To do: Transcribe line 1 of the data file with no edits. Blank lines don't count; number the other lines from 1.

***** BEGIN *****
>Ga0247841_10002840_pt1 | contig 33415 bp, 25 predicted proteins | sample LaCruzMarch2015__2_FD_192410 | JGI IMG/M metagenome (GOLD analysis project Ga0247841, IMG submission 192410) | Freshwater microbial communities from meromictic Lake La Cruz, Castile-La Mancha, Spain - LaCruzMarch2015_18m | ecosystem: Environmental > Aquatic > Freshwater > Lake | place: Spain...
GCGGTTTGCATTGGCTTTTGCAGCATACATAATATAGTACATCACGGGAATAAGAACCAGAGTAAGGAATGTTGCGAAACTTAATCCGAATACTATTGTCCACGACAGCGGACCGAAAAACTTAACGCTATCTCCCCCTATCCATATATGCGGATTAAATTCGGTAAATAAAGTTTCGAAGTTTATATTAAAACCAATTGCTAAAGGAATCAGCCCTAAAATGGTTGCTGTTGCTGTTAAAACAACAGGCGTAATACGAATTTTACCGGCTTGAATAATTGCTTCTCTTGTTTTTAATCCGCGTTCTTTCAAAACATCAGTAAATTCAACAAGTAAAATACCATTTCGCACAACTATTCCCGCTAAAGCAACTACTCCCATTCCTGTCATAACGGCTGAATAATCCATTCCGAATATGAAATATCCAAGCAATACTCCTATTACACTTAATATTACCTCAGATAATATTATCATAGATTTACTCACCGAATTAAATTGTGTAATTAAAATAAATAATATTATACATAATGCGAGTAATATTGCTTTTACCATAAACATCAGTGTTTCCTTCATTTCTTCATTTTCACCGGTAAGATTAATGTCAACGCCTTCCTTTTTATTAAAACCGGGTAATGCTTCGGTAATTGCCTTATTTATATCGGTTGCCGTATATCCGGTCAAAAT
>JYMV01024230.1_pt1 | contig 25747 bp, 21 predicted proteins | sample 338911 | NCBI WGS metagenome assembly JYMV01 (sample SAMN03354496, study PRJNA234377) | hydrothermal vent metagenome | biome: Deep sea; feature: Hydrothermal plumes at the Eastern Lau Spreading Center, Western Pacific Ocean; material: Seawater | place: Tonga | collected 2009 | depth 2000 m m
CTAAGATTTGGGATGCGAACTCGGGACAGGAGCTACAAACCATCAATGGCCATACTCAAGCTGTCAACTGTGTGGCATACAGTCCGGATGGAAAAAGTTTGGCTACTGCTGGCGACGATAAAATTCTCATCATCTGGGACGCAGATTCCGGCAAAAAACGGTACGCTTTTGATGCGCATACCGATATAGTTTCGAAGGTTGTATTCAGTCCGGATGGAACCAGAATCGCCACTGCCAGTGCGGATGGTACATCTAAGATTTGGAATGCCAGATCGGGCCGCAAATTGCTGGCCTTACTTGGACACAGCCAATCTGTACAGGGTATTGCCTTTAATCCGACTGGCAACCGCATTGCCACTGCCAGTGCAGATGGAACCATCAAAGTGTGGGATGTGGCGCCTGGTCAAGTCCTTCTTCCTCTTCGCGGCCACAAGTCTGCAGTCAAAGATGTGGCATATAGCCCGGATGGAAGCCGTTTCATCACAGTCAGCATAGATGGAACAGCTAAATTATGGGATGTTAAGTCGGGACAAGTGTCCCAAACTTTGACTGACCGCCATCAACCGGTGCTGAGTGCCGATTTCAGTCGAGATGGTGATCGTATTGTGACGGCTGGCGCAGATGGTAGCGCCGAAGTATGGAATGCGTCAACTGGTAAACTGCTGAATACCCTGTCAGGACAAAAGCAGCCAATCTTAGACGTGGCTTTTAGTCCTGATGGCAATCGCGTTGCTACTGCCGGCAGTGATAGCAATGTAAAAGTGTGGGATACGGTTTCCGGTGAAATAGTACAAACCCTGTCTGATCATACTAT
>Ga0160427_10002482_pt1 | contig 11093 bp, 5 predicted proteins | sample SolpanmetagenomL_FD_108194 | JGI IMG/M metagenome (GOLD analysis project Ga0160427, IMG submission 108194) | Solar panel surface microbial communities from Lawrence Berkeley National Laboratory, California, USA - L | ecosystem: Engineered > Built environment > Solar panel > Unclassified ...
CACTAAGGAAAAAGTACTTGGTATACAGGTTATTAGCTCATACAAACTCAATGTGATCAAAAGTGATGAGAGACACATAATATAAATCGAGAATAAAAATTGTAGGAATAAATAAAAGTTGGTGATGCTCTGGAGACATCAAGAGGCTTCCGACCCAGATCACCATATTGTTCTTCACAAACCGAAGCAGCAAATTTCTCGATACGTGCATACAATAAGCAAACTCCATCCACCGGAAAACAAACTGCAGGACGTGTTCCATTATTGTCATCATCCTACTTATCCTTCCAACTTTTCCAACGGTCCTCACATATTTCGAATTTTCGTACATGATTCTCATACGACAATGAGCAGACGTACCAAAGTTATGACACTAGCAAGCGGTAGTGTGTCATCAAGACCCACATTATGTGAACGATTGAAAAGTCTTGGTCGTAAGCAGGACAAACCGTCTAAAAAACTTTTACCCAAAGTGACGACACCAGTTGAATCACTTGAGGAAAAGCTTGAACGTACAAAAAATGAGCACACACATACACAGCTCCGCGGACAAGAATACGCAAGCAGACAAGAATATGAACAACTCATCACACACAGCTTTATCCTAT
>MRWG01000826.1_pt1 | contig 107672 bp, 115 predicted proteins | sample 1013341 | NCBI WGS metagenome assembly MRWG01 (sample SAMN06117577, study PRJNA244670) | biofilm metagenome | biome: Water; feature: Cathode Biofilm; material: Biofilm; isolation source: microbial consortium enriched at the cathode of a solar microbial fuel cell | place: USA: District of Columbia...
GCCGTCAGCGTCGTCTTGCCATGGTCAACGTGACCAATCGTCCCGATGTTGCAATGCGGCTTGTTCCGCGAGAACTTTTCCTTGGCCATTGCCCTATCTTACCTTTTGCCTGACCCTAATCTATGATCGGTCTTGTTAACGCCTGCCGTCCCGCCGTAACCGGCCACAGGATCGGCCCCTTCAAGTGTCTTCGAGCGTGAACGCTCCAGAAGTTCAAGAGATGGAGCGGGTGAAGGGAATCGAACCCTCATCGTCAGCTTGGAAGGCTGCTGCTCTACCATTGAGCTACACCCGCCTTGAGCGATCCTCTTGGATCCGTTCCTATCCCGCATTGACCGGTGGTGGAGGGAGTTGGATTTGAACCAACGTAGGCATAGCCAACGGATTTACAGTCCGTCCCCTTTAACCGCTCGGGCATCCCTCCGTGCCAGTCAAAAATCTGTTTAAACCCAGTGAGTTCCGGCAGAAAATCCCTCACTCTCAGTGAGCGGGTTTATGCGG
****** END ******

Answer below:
>Ga0247841_10002840_pt1 | contig 33415 bp, 25 predicted proteins | sample LaCruzMarch2015__2_FD_192410 | JGI IMG/M metagenome (GOLD analysis project Ga0247841, IMG submission 192410) | Freshwater microbial communities from meromictic Lake La Cruz, Castile-La Mancha, Spain - LaCruzMarch2015_18m | ecosystem: Environmental > Aquatic > Freshwater > Lake | place: Spain...